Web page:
A single black mother tells her adult son about his absent father and their heritage.
Mother: I never liked my name. The family name. Sound like an ugly song. Felt like that my whole life. I would think about it and the white people that had it before us and wonder why they would pass that shit on to us. A legacy of beige. Went through life feeling like nothing special. Then your Daddy hit me. This short, hairy, odd, African with these eyes. Here he was, twenty-two years old, and he had these sad eyes. And then he told me his name… Oh, blew my mind… I couldn’t even say it. Must of been something I lost and my tongue forgot where to put it. Looking into those eyes, hearing that name. The secrets that song must hold. The story of the short African with sad eyes. I had to be with him. He had something. He was the thing, the one person, besides you, I worked the hardest on. I knew after he found out about you, he was gonna make me honest… give me his song to sing. I told him about you and he just looked at me with the same sad eyes. I gave him a choice, said change my name or…Packed my shit up, moved, and started my life with you. I promised myself, I’m gonna do the best by you, with what song I got. That name you got. I know it ain’t filled with ancient meaning and chances are, way back, we took from someone who took from us much more than can be mended. But you say you love it…Why would you throw away something you love?
—End of Monologue—
Like Dreaming, Backwards – 18 – 26 age range
Natalie was friends with Nell, who recently committed suicide.
Natalie: I dropped her off, that night, about a quarter to two. I should have asked her to come over. Or at least asked her if anything was wrong. But she seemed normal. Not happy, exactly. But… like herself.
I met her freshman year, in Introduction to British Literature. We made each other laugh. She was… bitter, and cynical, but still, really nice… I knew she had depression… but… it was weird. We had fun together, you know? I never really made sense of that.
That night, we saw a play. And then we went to a midnight movie. I was nodding off through the last half of it, I’d gotten up early that morning to go running. And, I keep wondering… if there was something… in the play, or in the movie, some trigger, or… some reason. Something that could… set her off, you know? Something I missed.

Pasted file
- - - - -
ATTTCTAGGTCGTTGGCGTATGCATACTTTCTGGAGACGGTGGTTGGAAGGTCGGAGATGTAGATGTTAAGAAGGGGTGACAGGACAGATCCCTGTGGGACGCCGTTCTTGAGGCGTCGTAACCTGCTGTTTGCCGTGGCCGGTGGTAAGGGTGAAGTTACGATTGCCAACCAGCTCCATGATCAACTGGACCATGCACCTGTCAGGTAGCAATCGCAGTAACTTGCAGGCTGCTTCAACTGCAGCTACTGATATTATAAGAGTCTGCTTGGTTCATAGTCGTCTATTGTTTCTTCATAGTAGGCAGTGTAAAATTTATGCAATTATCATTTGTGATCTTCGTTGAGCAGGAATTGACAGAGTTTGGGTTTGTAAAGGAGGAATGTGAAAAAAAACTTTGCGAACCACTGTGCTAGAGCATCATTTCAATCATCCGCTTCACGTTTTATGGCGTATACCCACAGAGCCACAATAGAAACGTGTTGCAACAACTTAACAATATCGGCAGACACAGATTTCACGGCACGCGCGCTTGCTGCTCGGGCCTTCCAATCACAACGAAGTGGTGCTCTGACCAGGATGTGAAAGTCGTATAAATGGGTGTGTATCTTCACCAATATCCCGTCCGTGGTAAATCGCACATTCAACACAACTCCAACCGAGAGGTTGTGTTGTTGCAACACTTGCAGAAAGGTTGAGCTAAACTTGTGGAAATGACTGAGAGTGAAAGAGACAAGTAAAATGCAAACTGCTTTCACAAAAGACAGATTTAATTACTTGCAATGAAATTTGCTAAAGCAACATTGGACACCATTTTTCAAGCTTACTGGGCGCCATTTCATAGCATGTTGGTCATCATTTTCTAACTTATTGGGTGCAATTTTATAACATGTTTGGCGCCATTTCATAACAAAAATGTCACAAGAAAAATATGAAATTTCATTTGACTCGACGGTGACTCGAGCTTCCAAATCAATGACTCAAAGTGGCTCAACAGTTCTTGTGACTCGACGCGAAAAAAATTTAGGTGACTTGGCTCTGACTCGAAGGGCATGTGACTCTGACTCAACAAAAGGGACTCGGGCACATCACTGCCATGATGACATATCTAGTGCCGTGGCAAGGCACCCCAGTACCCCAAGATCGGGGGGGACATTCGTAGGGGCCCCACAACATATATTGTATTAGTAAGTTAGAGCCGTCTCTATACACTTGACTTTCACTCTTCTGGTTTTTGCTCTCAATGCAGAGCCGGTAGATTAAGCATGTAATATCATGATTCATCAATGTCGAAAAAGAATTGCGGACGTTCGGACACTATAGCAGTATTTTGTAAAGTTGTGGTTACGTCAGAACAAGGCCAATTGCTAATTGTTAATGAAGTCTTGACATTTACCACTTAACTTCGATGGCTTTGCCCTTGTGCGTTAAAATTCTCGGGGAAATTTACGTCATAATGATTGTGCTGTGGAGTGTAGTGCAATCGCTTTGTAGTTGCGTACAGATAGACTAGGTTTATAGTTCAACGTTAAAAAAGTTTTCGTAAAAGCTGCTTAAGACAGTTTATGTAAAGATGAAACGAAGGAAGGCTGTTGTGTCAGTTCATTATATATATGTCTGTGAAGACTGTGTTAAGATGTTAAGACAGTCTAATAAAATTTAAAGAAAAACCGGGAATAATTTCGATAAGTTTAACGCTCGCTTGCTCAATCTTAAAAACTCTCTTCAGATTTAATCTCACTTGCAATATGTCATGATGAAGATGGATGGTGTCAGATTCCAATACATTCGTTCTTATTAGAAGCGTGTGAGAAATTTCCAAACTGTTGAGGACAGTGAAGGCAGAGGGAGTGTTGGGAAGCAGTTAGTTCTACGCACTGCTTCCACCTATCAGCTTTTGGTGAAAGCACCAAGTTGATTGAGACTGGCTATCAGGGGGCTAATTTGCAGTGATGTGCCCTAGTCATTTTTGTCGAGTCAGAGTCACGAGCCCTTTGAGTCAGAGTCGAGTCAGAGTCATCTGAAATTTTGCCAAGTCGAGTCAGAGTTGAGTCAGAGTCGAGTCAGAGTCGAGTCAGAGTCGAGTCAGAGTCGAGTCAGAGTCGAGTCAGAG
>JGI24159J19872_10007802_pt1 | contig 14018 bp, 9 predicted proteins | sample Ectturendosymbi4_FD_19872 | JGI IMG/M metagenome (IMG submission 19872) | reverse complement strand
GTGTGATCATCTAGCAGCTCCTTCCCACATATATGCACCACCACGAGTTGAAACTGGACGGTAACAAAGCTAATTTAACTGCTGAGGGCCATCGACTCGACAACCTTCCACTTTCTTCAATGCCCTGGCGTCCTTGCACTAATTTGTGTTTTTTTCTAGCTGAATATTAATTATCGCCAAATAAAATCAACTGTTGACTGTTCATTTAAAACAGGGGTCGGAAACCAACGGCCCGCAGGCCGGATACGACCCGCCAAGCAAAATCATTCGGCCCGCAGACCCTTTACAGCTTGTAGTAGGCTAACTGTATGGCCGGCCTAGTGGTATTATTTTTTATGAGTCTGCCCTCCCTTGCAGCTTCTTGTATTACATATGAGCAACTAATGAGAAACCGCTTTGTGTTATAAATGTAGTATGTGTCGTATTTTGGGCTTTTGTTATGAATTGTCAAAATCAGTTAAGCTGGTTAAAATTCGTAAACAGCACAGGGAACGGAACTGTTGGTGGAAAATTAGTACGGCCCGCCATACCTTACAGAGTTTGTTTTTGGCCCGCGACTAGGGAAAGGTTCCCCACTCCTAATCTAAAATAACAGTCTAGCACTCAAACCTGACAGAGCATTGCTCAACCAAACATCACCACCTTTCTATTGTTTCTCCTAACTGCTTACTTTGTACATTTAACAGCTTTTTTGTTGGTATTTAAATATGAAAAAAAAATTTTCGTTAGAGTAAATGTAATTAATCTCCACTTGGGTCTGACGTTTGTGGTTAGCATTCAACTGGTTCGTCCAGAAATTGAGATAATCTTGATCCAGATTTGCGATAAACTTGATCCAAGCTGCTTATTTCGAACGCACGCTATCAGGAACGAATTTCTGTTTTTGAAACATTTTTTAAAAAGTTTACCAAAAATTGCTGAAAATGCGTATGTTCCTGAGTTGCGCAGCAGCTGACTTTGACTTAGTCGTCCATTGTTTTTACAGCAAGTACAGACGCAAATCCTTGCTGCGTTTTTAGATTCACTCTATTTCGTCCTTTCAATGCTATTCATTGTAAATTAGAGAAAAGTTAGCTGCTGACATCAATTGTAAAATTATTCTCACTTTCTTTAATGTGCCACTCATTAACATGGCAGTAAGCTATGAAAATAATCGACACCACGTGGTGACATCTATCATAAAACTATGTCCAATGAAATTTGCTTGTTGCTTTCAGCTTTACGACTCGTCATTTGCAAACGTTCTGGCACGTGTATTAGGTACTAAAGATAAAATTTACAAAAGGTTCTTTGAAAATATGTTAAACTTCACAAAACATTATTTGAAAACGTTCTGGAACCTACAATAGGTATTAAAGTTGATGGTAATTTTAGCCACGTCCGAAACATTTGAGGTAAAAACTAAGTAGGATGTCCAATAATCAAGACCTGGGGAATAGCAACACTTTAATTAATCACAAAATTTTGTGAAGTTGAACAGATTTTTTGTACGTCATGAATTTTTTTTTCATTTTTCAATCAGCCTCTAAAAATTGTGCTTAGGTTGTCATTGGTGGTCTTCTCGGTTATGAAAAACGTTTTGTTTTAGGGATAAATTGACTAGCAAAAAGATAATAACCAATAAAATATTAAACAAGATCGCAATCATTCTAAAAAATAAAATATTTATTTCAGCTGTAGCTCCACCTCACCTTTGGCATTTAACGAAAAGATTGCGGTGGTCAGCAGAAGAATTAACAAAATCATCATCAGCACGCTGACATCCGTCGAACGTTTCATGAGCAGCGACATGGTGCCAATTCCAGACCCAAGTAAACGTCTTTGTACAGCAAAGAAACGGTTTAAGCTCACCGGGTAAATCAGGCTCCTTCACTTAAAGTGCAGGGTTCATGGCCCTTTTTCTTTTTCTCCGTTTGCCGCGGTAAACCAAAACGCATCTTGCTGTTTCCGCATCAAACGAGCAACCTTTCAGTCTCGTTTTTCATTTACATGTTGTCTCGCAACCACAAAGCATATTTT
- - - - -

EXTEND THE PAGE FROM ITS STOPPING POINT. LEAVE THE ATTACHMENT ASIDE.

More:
I just keep trying to look for clues. For answers. She had survived so much. Why that night?
—End of Monologue—
Your Money’s Worth – 30 + age range
Jessie’s therapist is verbally abusive. Finally, she fights back.
Jessie: Believe it or not, sometimes my life sucks beyond the telling of it. And I don’t understand why me trying to kill myself makes you want to buy me new clothes and clean my apartment. Buying new clothes doesn’t fix clinical depression. You’re sitting there telling me to tie a ribbon on a gunshot wound.
I didn’t come in here and say “Fix me.” I work. I work every goddamned day. I got myself to class when I wanted to kill myself, I’ve held down jobs, gone to work when I would have rather drank bleach. I made friends, I supported them in times of crisis. I’ve even dated. All while being in a living hell. I work. You don’t know me, you don’t know what my life is, and you can’t blame me for feeling desperate, for wanting a way out. I’m not all the other people you’ve treated, okay? Stop treating me like an age group. I’m a human being.
Normally, I’d just make another appointment, cancel it, and ignore your calls. But, I’ve confronted you. And you know what? That’s huge for me! I’ve aired my grievances, you’ve refused to acknowledge me, and now, I’m done. One of us is being insane, and for once, it’s not me.
Acting for Film, Acting for Film: Scripted TV, Movement, Improvisation, Business of Acting, Scene Study, Building a demo Reel, acting Technique and Scene Study, Singing for Actors, Voice and Speech, Stunt Workshop and accent reduction.